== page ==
As a whirlwind of pomp descends on Britain for the wedding of Prince Harry and Meghan Markle, republican campaigner Graham Smith will heave a disapproving sigh.
Smith and other members of anti-monarchy campaign group Republic regard the May 19 event as just another showbiz sideshow.
"It's not a lot different from the international fascination with the Kardashians," Smith, Republic's chief executive, told AFP this week in front of Buckingham Palace.
"It's just another celebrity angle, if you like, or another celebrity story," he said, as tourists swarmed outside the official residence of Queen Elizabeth II.
Founded in 1983 as a niche group with only a handful of members, Republic was officially incorporated as a campaign group in 2006.
Today they claim a 40,000-strong following which has the forthcoming fuss over the royal wedding in their sights. Smith said they see it as the latest effort to "shore up" the future of the crown.
"I'm very happy for the couple and wish them all the best. But it is a private event which they have then turned into a major public spectacle, which is going to cost the taxpayer an awful lot of money.
"And it's going to be used for saturation PR for the royal brand and I think that's where the problem comes in," he said.
Smith listed the grievances his group has with Britain's monarchy: "It's opposed by quite a lot of people. It's fairly divisive and it is completely unaccountable, it's very secretive."
"And so it projects this sort of more benign brand as a way of protecting itself from scrutiny and criticism."
"That brand is all about fairytale romances and weddings and babies."
- 'Co-opted by the royal machinery' -
According to a poll published last year by market research agency Opinium, 65 percent of British adults want to keep the monarchy while 19 percent support a republican model.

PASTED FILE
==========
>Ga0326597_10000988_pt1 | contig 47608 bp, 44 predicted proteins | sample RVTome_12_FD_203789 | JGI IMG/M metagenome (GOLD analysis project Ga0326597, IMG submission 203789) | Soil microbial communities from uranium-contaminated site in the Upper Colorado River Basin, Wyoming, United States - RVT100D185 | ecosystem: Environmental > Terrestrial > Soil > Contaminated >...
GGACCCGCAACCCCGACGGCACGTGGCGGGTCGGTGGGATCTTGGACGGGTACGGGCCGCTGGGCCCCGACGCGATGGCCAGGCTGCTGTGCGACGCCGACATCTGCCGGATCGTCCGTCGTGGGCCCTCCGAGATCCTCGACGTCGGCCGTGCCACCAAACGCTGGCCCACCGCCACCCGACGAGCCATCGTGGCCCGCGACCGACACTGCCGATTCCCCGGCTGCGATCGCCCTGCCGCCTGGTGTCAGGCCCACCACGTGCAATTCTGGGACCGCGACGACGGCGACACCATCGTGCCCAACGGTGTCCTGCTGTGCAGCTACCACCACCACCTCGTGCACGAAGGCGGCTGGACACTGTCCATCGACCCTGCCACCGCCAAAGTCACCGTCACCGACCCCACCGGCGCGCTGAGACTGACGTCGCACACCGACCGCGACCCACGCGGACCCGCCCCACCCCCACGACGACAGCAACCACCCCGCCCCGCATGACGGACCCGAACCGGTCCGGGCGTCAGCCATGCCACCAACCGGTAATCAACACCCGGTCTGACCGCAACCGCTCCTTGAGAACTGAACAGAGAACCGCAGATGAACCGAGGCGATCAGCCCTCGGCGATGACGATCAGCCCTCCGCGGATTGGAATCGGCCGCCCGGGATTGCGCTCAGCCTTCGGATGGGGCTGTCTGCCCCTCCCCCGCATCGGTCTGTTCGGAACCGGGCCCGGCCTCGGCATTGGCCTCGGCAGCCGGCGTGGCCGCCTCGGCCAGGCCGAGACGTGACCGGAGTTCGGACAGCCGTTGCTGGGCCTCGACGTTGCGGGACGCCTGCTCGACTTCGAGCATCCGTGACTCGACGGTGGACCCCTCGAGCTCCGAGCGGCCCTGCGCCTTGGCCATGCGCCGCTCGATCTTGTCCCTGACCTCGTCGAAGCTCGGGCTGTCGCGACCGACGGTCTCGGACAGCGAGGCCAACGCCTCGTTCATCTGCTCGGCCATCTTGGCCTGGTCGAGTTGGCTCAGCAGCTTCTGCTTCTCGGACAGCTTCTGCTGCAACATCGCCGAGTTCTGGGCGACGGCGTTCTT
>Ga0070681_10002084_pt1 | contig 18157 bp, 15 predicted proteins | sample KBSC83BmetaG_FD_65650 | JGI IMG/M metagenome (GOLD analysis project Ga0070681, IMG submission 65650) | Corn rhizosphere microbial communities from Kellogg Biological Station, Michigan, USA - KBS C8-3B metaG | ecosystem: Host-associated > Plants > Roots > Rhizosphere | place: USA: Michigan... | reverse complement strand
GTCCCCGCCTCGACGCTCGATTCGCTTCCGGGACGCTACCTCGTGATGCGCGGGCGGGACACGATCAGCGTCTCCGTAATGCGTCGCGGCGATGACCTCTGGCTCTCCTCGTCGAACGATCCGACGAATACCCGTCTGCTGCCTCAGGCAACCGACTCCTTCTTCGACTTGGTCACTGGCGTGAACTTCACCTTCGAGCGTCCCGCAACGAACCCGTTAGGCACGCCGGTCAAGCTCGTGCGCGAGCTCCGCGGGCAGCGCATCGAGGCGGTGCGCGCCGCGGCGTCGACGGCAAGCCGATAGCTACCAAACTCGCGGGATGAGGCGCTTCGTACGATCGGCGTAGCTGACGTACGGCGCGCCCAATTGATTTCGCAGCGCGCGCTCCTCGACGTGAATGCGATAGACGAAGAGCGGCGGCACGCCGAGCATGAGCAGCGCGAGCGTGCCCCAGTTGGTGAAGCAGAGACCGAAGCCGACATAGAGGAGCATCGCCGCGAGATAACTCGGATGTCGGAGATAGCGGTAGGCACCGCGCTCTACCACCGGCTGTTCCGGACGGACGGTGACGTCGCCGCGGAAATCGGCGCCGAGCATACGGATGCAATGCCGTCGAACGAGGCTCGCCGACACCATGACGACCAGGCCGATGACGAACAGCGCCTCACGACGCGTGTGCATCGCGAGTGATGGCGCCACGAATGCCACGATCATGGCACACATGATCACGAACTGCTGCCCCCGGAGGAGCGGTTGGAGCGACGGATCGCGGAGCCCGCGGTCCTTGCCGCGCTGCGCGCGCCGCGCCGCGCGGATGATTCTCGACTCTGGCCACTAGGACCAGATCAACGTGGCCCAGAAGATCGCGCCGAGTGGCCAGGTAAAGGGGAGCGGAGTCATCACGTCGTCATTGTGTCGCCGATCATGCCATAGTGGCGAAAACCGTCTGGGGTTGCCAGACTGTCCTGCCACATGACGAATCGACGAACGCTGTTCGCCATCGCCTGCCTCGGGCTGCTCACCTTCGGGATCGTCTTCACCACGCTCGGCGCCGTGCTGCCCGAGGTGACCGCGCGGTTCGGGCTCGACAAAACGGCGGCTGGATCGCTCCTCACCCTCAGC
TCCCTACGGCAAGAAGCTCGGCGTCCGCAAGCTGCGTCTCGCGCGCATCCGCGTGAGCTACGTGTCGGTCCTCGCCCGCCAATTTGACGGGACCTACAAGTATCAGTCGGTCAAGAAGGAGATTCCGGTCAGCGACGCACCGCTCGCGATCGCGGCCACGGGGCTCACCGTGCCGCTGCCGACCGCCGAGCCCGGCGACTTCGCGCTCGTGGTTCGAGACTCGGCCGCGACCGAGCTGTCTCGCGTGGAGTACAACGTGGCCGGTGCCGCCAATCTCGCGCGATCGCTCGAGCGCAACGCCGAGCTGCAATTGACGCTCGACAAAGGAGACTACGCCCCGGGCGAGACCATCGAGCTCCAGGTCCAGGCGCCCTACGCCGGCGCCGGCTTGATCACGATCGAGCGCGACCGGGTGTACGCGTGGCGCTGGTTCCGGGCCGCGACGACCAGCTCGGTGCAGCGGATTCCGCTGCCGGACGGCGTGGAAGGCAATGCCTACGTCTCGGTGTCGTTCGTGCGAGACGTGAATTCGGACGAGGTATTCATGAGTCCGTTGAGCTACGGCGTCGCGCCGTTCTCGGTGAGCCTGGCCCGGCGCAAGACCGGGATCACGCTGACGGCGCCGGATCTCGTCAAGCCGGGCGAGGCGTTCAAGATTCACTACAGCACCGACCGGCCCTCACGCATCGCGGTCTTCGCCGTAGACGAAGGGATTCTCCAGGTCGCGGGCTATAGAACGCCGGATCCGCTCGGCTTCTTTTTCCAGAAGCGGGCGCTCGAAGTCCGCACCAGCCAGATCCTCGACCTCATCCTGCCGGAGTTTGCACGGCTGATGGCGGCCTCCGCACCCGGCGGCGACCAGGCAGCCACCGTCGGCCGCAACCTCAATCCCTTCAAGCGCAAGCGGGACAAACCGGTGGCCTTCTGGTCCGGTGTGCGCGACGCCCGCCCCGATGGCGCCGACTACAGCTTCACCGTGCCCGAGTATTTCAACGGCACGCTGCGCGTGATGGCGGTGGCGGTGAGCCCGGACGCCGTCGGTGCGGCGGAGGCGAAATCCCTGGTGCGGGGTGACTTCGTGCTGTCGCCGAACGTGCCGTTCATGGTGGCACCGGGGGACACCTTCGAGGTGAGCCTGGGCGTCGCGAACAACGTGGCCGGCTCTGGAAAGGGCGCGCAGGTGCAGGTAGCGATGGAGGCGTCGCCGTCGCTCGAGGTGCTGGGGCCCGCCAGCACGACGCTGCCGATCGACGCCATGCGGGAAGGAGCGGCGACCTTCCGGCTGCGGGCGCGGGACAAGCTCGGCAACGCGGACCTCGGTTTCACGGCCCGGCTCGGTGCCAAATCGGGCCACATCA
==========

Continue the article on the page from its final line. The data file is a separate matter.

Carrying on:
Republic propose abolishing the monarchy and replacing the Queen with an elected head of state.
As an American, divorced, mixed-race former actress, Markle stands out among royal spouses past and has been seen as a breath of fresh air for the monarchy.
But Smith remains unconvinced.
"She's allowed herself to be completely co-opted by the royal machinery," he said.
"She's had her social media closed down, she's now very much managed by people that manage the public appearances of the rest of royals.
"This isn't the monarchy opening up to the rest of us, it's Harry marrying one person who is then subsumed into the royal brand and the doors are then closed behind her."
On the wedding day itself, Republic will be hosting a international conference in London -- featuring allies from similar movements across the world.
Its doors will be open to anyone fed up with the royal circus and the "bills for policing and disruption to businesses".
"On the day of the wedding we're going to be in the vast majority of people who aren't going to be paying any attention to it," Smith said.
Britain's Prince Harry and Meghan Markle will get married in Windsor on May 19
Graham Smith, head of the anti-monarchy campaign group Republican, says the royal wedding is a waste of public funds